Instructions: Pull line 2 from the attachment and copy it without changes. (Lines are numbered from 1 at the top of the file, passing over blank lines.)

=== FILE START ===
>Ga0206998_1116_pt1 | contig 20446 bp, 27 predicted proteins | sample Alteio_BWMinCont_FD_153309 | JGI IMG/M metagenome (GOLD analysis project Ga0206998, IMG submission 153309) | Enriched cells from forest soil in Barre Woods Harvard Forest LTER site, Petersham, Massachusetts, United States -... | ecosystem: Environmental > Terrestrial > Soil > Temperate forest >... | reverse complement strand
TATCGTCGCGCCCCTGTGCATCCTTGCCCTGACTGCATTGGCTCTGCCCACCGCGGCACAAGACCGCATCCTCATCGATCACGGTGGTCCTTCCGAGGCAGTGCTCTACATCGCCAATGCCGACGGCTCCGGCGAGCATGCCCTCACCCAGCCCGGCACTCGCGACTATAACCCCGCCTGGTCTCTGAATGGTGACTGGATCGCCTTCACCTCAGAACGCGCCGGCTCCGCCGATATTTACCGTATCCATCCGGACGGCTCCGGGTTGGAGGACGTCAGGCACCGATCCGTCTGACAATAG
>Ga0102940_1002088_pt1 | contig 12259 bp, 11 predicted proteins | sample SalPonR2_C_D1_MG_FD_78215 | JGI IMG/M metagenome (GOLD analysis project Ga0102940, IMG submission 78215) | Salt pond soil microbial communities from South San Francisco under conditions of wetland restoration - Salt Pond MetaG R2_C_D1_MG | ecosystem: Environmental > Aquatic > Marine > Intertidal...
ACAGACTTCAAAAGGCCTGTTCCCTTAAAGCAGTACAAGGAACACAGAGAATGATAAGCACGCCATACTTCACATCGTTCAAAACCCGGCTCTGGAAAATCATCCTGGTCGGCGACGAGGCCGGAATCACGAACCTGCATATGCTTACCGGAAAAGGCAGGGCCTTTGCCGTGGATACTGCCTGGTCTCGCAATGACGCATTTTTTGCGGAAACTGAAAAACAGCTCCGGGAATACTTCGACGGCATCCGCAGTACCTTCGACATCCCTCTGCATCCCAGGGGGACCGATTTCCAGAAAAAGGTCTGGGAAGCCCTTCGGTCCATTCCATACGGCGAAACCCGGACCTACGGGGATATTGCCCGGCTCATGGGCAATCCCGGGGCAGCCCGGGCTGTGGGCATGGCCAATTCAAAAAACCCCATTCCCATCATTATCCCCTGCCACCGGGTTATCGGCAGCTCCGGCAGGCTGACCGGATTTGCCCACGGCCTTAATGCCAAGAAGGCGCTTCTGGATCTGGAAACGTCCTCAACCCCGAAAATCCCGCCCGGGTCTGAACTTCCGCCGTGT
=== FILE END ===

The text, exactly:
TATCGTCGCGCCCCTGTGCATCCTTGCCCTGACTGCATTGGCTCTGCCCACCGCGGCACAAGACCGCATCCTCATCGATCACGGTGGTCCTTCCGAGGCAGTGCTCTACATCGCCAATGCCGACGGCTCCGGCGAGCATGCCCTCACCCAGCCCGGCACTCGCGACTATAACCCCGCCTGGTCTCTGAATGGTGACTGGATCGCCTTCACCTCAGAACGCGCCGGCTCCGCCGATATTTACCGTATCCATCCGGACGGCTCCGGGTTGGAGGACGTCAGGCACCGATCCGTCTGACAATAG